The conference was organized during the height of the Schiavo controversy by a new group, the Judeo-Christian Council for Constitutional Restoration. This was no collection of fringe characters. The two-day program listed two House members; aides to two senators; representatives from the Family Research Council and Concerned Women for America; conservative activists Alan Keyes and Morton C. Blackwell; the lawyer for Terri Schiavo's parents; Alabama's "Ten Commandments" judge, Roy Moore; and DeLay, who canceled to attend the pope's funeral.

Got that?

Unethical, corrupt, morally bankrupt douchebag:

Brought with official delegation to Pope’s funeral.

Honorable, altruistic, Nobel Peace Prize winner:

Excluded from official delegation to Pope’s funeral.

Anyway, back to the story.

The Schlafly session's moderator, Richard Lessner of the American Conservative Union, opened the discussion by decrying a "radical secularist relativist judiciary." It turned more harsh from there.

Schlafly called for passage of a quartet of bills in Congress that would remove courts' power to review religious displays, the Pledge of Allegiance, same-sex marriage and the Boy Scouts. Her speech brought a subtle change in the argument against the courts from emphasizing "activist" judges -- it was, after all, inaction by federal judges that doomed Schiavo -- to "supremacist" judges. "The Constitution is not what the Supreme Court says it is," Schlafly asserted.

Former representative William Dannemeyer (R-Calif.) followed Schlafly, saying the country's "principal problem" is not Iraq or the federal budget but whether "we as a people acknowledge that God exists."

Farris then told the crowd he is "sick and tired of having to lobby people I helped get elected." A better-educated citizenry, he said, would know that "Medicare is a bad idea" and that "Social Security is a horrible idea when run by the government." Farris said he would block judicial power by abolishing the concept of binding judicial precedents, by allowing Congress to vacate court decisions, and by impeaching judges such as Kennedy, who seems to have replaced Justice David H. Souter as the target of conservative ire. "If about 40 of them get impeached, suddenly a lot of these guys would be retiring," he said.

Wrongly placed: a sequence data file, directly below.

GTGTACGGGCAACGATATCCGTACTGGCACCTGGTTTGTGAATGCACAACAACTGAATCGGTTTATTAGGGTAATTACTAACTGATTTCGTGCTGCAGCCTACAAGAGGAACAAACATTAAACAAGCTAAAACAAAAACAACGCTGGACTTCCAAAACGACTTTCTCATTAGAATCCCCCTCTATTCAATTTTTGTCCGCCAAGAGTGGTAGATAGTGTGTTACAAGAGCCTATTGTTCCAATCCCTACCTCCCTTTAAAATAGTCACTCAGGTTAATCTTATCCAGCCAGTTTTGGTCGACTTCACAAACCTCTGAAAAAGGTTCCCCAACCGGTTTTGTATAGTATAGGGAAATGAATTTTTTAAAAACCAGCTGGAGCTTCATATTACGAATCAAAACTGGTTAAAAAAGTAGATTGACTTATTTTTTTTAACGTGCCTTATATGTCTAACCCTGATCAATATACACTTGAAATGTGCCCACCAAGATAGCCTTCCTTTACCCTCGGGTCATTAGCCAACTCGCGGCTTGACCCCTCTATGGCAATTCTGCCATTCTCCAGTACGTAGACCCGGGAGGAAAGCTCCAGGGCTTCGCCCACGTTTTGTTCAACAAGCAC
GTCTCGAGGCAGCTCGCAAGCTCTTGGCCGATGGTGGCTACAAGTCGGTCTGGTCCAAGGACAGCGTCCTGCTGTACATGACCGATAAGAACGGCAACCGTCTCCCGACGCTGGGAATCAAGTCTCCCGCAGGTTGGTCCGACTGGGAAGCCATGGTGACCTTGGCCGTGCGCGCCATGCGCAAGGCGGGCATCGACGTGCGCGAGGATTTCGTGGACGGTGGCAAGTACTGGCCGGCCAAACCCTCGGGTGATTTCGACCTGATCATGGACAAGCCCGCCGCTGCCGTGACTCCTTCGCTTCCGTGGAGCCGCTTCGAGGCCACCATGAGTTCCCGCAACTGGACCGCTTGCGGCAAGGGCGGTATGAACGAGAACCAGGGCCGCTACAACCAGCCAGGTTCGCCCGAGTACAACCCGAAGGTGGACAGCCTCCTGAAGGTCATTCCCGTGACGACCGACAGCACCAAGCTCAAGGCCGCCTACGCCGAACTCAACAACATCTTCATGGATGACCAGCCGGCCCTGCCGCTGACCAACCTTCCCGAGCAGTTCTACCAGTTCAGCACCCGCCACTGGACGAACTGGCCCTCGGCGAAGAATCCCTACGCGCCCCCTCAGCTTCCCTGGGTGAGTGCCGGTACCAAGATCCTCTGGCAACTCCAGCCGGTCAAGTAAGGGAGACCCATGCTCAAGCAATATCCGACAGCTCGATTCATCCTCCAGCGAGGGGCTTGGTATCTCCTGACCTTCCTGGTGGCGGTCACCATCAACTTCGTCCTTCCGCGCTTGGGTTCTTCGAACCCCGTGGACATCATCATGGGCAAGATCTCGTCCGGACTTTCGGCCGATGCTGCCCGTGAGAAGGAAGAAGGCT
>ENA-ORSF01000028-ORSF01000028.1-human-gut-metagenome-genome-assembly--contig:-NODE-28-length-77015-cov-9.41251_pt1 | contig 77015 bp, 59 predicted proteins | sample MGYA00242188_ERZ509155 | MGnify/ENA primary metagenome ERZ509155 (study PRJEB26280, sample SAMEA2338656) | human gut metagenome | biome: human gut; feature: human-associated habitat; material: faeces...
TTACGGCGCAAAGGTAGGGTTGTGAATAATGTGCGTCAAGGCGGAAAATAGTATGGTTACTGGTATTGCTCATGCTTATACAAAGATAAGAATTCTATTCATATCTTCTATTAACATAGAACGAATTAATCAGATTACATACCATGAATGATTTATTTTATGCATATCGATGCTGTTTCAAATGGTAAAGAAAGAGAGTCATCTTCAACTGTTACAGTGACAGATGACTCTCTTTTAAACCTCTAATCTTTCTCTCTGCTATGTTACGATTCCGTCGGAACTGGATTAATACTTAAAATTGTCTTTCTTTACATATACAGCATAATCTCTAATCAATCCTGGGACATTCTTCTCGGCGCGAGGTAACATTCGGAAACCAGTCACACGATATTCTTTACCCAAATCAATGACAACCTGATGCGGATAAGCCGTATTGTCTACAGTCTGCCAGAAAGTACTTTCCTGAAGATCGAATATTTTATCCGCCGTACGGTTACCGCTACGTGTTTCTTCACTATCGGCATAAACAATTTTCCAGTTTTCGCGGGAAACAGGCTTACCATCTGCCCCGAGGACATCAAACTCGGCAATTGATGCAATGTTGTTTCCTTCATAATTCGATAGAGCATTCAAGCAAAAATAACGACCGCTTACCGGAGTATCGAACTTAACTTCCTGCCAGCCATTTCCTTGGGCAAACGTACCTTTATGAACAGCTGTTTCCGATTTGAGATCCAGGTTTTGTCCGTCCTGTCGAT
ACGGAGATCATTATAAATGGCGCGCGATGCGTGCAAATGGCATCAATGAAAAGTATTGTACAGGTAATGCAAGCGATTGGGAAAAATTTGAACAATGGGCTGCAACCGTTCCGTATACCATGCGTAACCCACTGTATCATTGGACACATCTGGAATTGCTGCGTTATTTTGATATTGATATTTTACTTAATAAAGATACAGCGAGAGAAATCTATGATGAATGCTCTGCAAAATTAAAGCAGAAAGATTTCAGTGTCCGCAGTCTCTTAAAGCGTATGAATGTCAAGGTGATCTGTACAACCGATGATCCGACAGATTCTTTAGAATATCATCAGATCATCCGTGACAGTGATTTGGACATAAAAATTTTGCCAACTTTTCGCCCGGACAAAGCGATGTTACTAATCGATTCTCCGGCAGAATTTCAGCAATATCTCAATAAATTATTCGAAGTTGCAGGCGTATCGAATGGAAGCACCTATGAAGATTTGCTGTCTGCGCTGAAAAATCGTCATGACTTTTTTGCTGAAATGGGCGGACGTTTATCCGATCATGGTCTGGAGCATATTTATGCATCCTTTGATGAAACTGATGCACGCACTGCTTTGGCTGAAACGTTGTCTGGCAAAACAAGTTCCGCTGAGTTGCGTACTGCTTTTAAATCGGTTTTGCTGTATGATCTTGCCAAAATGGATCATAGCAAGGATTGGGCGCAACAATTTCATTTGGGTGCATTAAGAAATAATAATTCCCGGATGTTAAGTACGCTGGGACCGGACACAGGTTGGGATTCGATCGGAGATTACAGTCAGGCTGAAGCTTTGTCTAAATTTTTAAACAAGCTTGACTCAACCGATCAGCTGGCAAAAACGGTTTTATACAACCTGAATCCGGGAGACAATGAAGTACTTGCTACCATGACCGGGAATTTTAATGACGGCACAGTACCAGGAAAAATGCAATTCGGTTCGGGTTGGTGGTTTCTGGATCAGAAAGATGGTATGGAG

These people are the faces of the conservative movement in America. This was no collection of fringe characters. As we as a country become increasingly tolerant of this radical agenda, in no small part due to its proponents’ using religion as a defense shield and our willingness to defer to such madness despite the conspicuous and resoundingly hateful motivations behind their actions, this extremism continues to gain legitimacy. Where are the Dems, who ought to be demanding the president denounce such rubbish? Where is the media, who ought to be drawing the obvious comparisons between the rise of this radical movement and its historical counterparts, which have been the undoing of other nations?

It feels as though I am screaming into the darkness, but, of course, if this antidemocratic element is left to fester unchecked, as I fear it will be, the real darkness is yet to come.

I wonder if the Supreme Court might be regretting that Bush v. Gore decision at all—including Justice Kennedy, who was one of the seven finding equal protection violations and one of the five voting to cease all recounts. Complicit in handing the election to Bush, he now discovers firsthand what a dreadful decision that was, and the depth of the wickedness it unleashed.